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Monsoon Deaths Could Top 1,000

Hundreds of angry residents took to the streets Saturday demanding the government clear rotting animal carcasses from the streets and restore water and electricity following devastating floods.

Rescuers found more than 100 bodies in the debris of destroyed homes, raising the official death toll to 853.

Chief Secretary Prem Kumar, the state's top bureaucrat, said the final death toll in Maharashtra state from this week's monsoon floods could be more than 1,000 because rescuers feared more bodies are still buried under debris in remote areas.

"It could increase by 100 to 150. That's the rough estimate," Kumar said, saying rescue work was mostly over and officials were now focusing on providing relief for survivors.

Rain showers began intermittently hitting Bombay and its outlying areas again Saturday, though with far less force than earlier in the week.

On Saturday, hundreds of residents in five Bombay districts raised anti-government slogans and blocked vehicular traffic for more than five hours.

While some shielded themselves from rain with plastic shields, others simply got drenched as they demonstrated outside civic offices demanding the immediate cleaning of the city.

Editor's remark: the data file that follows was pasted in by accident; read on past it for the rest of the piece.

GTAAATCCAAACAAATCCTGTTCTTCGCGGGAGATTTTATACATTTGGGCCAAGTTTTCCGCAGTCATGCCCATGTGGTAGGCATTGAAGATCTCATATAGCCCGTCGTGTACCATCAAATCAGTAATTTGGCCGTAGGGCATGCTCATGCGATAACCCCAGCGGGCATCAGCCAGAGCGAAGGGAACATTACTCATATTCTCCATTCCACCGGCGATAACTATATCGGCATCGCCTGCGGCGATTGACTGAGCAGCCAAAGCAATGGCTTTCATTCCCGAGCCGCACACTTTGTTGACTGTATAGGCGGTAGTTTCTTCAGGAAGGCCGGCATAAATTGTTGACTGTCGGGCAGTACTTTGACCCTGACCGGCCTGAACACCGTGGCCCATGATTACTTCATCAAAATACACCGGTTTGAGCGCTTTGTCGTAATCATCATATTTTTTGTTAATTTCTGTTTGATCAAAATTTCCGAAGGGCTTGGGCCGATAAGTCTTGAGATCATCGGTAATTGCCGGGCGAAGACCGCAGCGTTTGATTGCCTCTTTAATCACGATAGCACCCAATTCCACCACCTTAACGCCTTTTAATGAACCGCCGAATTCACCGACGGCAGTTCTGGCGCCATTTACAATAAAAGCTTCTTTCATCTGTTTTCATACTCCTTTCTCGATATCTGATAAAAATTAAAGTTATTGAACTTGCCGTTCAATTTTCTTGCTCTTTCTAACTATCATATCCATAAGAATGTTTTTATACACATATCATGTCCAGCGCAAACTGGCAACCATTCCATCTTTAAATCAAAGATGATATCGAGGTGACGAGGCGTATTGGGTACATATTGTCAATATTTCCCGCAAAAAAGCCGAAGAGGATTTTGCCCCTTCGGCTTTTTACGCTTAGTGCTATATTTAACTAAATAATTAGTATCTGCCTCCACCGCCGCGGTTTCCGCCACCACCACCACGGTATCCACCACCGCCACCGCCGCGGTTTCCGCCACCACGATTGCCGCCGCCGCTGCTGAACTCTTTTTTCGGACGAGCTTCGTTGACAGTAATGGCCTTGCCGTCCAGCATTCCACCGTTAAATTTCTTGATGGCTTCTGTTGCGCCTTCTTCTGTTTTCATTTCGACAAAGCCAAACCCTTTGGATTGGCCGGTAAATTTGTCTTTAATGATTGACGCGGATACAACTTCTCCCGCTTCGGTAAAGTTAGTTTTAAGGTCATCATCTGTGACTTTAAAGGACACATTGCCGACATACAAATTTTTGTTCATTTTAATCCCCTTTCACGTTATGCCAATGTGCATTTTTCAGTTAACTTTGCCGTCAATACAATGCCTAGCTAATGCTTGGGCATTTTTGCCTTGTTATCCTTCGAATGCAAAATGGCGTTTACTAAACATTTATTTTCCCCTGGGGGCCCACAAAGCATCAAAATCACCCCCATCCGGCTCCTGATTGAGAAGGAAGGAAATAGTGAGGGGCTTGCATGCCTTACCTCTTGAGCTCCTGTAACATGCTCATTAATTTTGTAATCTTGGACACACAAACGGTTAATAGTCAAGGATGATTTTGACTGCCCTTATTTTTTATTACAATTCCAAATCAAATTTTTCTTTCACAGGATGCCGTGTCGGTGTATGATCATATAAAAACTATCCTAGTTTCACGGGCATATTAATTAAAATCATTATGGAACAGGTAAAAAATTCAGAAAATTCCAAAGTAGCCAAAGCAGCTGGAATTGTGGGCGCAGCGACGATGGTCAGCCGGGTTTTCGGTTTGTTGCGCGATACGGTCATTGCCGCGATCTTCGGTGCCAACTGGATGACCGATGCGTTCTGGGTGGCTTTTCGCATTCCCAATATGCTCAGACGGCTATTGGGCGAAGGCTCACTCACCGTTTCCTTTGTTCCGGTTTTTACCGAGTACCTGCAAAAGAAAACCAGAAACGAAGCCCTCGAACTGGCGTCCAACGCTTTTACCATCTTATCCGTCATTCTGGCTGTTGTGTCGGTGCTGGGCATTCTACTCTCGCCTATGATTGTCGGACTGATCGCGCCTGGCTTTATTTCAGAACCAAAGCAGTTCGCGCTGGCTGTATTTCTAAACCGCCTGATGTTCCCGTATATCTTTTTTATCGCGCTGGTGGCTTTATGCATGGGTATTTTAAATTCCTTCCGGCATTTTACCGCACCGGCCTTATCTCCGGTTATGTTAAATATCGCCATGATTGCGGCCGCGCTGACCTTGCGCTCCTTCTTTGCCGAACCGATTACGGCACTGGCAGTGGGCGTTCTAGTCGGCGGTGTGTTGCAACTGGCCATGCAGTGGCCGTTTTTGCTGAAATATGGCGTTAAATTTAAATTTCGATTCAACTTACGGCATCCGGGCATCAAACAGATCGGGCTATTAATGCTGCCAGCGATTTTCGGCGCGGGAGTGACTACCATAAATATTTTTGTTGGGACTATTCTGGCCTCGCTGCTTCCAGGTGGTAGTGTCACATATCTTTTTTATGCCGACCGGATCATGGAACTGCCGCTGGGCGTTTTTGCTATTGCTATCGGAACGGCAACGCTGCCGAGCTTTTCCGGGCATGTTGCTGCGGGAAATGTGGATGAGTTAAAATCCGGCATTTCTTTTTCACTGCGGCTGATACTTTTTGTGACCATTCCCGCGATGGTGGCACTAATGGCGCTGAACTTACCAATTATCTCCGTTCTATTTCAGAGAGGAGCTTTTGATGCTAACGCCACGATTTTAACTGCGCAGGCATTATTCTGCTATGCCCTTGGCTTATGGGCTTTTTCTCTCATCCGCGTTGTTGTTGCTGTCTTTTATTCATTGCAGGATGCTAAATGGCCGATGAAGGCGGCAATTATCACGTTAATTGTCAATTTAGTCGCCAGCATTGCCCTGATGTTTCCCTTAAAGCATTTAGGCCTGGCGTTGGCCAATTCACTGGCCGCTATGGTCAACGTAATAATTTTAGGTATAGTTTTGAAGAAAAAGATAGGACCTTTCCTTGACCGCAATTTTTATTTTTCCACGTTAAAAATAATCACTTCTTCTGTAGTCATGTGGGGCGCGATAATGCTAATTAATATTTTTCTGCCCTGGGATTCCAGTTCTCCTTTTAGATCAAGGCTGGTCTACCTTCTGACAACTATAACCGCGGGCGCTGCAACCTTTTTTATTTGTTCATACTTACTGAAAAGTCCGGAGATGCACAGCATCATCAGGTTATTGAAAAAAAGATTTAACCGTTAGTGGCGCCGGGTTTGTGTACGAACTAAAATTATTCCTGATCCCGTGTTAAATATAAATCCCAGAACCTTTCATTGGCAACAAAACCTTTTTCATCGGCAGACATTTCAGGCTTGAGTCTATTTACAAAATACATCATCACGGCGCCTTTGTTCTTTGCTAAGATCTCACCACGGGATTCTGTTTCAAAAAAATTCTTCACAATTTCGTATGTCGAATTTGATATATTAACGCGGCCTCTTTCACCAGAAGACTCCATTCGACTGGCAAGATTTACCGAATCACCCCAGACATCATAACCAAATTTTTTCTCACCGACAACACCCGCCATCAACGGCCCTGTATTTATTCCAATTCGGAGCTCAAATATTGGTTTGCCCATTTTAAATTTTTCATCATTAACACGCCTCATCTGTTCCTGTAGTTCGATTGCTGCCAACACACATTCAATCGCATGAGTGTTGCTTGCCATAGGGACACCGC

"For so many days we have been lifting the bodies of the dead and now we are clearing animals from the roads. Is this our work?" asked a furious Hafeez Irani, his face covered with a handkerchief to keep out the smell of rotting garbage and dead animals.

"The drains are choked. We still have no electricity," said Irani, a construction worker. "Can you get this foul smell? We have these handkerchiefs on all the time," he said.

Civic leaders pleaded with protesters and called for patience, claiming that equipment and workers to clear roads and drains were being called in from other areas hit by landslides.

Most of the deaths occurred due to landslides and flooding after Tuesday's torrential 37 inches of rain cut off the state from the rest of the country.

Four days after the deluge, government and relief officials said there was little likelihood of finding any survivors.

The government issued orders stopping all construction work in the city so trucks could be used to transport garbage, debris and animal carcasses, mostly of cattle that can be found wandering in most Indian cities, said Satish Shinde, a civic official.

Newspapers have carried warnings about leptospirosis, an infection caused by water contamination. State-run hospitals and health centers geared themselves to distribute free medicines and injections to check any outbreak of disease.

The miserable conditions in Bombay's northern suburbs were heightened by the presence of dozens of cowsheds near the shanty townships and residential apartments. The flooding resulted in the deaths of hundreds of livestock and cattle.

As many as 409 people were killed in Bombay, most either drowned in the floods, buried in landslides or electrocuted.

But despite renewed warnings from authorities to move, residents in shanties built into small, crumbling hills in the city's northern neighborhoods say they have no place to go.

"We came from the village because there is no work there. This is our home now," said Sakina Yusuf, a housemaid with three children. "I know they say it's unsafe...But move where?"

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